Natural populations

Melaleuca uncinata belongs to a species complex that comprises at least 11 species [1]. As currently recognised this species has two major disjunct occurrences: one in Western Australia where it occurs in the Coolgardie-Esperance region, and the other on the Eyre Peninsula in South Australia. The extent of its occurrence further east of the Eyre Peninsula is currently under review but it is suspected to extend as far east as western Victoria and the south west of New South Wales [1]. Melaleuca uncinata is a densely branching shrub to 4 m tall with peeling papery bark. It grows on a range of deep, light-textured soils mainly loams, sandy loams and sandy clay loams, often associated with mallee woodlands.

Flowering and seeds

This species flowers during spring [2]; ripe fruit are present during the summer months and may be held on the plant for at least a season. There are over 2200 viable seeds per gram; seeds start to germinate in about 14 days if grown at 20°C with no pretreatment required [2]. Without application of fertiliser seedlings of this species will not grow.

Cultivation and uses

Natural populations of this species and some of its close relatives, particularly M. atroviridis which is widespread throughout the Western Australian wheatbelt region, are used to produce broombush fencing. Plants are mainly harvested from natural stands but plantations have been established over the past decade [3,4]. This species has potential to be grown as a source of broombush fencing on saline and waterlogged soils in areas that receive as low as 200 mm mean annual rainfall [3,4,5].

Key descriptors:
Climate parameters
Annual rainfall: 200-700 mm
Rainfall distribution pattern: winter
Mean annual temperature: 12-22 °C
Mean max. temperature of the hottest month: 22-35 °C
Mean min. temperature of the coldest month: 3-9 °C
Frosts per year: up to 20
Frost intensity: light to moderate (0 to -5°C)
Altitude: 0-350 m
Tolerance of climate extremes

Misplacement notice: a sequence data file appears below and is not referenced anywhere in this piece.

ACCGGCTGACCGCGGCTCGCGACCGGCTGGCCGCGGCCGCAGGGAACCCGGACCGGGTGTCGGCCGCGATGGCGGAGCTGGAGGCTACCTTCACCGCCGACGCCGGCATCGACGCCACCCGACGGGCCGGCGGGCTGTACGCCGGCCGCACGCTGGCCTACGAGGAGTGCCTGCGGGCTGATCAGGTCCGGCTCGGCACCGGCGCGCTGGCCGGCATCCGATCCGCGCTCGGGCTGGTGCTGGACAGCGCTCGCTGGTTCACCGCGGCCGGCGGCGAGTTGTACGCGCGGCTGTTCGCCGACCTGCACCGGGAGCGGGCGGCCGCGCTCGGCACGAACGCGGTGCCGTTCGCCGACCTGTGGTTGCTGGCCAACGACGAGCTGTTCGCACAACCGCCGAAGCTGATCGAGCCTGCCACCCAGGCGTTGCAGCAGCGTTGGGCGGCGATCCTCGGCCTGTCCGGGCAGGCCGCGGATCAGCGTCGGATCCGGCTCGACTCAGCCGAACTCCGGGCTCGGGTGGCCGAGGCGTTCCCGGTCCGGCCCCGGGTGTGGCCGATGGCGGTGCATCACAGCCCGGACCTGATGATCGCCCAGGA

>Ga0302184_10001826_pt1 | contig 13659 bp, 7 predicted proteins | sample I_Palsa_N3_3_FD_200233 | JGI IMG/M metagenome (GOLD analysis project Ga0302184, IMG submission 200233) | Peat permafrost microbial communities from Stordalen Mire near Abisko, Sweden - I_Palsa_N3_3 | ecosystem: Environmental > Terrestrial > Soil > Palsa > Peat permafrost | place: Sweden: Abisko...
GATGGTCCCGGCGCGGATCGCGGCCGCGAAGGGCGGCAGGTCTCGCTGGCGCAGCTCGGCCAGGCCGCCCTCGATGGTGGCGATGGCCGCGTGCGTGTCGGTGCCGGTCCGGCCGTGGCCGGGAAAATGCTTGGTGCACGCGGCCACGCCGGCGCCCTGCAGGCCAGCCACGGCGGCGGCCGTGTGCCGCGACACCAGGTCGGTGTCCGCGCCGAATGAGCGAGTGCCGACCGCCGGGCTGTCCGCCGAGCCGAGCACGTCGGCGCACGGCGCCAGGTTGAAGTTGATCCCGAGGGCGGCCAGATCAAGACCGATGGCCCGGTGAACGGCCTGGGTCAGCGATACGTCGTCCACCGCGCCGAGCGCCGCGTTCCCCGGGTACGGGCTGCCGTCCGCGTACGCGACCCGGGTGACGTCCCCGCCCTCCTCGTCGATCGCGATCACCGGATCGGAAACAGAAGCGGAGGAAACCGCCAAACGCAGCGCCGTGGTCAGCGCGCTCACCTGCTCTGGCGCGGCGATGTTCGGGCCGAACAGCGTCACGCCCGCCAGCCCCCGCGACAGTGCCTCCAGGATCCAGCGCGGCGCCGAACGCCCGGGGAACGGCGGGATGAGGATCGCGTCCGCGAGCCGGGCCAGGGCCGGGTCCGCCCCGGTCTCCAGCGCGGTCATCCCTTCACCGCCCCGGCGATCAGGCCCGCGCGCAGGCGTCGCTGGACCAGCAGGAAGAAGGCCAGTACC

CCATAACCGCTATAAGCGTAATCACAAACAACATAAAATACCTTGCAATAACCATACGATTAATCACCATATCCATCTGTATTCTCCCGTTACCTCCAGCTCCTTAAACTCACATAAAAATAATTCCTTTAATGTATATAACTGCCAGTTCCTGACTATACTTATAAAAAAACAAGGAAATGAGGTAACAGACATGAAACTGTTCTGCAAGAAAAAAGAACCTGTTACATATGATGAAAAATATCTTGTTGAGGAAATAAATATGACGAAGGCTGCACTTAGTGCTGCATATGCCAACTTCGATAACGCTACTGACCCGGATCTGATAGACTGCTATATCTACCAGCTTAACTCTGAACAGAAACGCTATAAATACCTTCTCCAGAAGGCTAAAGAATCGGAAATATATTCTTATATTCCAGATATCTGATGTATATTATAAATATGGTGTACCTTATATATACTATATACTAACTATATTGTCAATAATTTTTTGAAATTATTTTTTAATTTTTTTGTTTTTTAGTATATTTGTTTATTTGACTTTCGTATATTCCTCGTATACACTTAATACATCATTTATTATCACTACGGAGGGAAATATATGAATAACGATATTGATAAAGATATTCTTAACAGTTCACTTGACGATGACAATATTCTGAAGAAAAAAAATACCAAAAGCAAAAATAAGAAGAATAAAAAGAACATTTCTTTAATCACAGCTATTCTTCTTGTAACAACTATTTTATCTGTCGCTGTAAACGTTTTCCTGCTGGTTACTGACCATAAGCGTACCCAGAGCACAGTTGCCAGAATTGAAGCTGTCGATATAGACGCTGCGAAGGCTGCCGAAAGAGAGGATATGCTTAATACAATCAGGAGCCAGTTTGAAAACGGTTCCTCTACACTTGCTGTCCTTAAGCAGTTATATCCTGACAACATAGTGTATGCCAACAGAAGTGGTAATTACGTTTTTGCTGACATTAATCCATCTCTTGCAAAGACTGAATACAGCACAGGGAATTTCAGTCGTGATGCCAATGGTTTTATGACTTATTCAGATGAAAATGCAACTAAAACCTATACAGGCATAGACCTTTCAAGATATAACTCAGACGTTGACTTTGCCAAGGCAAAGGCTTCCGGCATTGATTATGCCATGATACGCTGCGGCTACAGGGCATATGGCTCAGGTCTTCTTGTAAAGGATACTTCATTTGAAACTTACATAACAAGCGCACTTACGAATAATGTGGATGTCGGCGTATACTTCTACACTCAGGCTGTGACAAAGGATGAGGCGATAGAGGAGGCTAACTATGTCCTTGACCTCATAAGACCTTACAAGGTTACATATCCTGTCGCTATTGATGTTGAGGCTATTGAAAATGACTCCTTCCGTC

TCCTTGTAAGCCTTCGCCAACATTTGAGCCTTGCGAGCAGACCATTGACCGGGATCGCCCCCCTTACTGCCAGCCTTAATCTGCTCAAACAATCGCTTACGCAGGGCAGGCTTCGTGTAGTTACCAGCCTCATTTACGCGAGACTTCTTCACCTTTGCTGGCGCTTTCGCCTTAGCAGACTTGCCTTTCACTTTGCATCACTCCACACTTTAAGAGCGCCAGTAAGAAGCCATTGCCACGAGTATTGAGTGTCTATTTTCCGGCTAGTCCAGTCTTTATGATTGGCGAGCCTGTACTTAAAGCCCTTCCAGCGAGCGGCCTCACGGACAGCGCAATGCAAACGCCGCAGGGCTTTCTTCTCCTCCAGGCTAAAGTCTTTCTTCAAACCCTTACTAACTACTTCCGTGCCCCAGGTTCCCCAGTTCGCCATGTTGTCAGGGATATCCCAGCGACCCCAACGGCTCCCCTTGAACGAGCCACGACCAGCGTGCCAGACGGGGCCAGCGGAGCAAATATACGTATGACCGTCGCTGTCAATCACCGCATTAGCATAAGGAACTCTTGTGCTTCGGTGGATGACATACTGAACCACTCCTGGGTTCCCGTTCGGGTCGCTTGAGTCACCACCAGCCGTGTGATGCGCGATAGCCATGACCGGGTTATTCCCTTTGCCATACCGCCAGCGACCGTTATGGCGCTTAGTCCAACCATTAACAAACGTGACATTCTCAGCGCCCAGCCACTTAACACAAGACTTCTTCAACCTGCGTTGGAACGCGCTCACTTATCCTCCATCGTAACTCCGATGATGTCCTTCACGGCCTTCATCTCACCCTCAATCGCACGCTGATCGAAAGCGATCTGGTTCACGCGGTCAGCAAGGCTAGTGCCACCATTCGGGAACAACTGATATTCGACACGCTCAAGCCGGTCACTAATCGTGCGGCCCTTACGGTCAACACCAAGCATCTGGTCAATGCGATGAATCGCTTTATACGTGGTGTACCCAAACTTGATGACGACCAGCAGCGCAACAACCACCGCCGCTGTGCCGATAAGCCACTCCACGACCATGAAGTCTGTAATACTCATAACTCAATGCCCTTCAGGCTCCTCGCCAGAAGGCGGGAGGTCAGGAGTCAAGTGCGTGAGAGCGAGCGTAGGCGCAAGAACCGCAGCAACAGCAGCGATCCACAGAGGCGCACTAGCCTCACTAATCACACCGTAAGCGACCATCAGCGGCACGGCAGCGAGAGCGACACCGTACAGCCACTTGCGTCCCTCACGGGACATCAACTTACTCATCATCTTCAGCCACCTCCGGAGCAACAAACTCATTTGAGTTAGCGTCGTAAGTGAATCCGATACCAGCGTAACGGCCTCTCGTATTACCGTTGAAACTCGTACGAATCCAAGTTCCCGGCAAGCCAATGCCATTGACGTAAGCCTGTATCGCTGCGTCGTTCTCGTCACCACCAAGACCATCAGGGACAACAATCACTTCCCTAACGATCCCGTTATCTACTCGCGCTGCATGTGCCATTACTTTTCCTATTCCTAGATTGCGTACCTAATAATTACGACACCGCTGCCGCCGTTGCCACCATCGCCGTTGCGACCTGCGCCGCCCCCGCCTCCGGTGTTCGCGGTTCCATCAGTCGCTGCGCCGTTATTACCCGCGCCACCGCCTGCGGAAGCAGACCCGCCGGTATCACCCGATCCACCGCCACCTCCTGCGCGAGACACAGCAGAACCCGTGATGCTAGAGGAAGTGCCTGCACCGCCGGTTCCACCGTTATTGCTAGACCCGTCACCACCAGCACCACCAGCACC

Drought: known to be moderately drought tolerant
Frost: tolerates frosts in the 0° to -5°C range
Soil factors
Texture: clay loam, duplex texture contrast soils, loam, sandy loam, sandy clay loam or sand
Soil pH reaction: neutral (6.5-7.5) or alkaline (greater than 7.5)
Soil depth: moderate to deep (30-100 cm or greater)
Drainage: well-drained
Salinity: slightly to moderately saline or non-saline
Tolerance of adverse soils
Extremes in pH: alkalinity
Extremes in texture: sand
Salinity: moderate (-8 dS m-1) or slight (2-4 dS m-1)
Soil waterlogging tolerance: nil - sensitive to waterlogged soils

Biological traits under cultivation
Habit: evergreen shrub less than 2 m tall, multi-stemmed from or near ground level or shrub or small tree less than 5 m tall
Longevity: moderate to long lived (>15 years)
Growth rate: moderate or slow
Coppicing ability: vigorous, responds to pruning, pollarding
Erosion control potential: excellent for sandy sites
Root system: moderate to deep
Shade tolerance: grows best in full sunlight
Wood density: mod. to high (greater than 600 kg/cubic metre)
Carbon sequestration potential: low
Specialty products: good for honey, pollen has value, leaves are a source of cineole
Urban use: suitable as a screen or hedge
Wildlife value: flowers are especially attractive to birds
Wood products: broombush fencing
Potentially undesirable attributes
Growth habit: shallow roots may outcompete adjacent plants
Weediness: high potential based on its biology


[1] Craven, LA, Lepschi, BJ, Broadhurst, LM, Byrne, MB. (2004) Taxonomic revision of the broombush complex in Western Australia (Myrtaceae, Melaleuca uncinata s.l.). Australian Systematic Botany, 17: 255-271.

[2] Gunn BV (2001) Australian Tree Seed Centre Operations Manual. Internal Publication, CSIRO Australian Tree Seed Centre, ACT. [Online at  Accessed March 2008]

[3] Western Australian Department of Agriculture and Food online:

[4] Primary Industries and Resources South Australia Fact Sheet online:

[5] Marcar NE, Crawford DF (2004) Trees for Saline Landscapes. RIRDC Publication Number 03/108, Canberra.

Internet links

eFloraSA Electronic Flora of South Australia:

Greening Australia:

Primary Industries and Resources South Australia Fact Sheet:

Victorian Department of Primary Industries: [search site for relevant documents]

Western Australian Department of Agriculture and Food: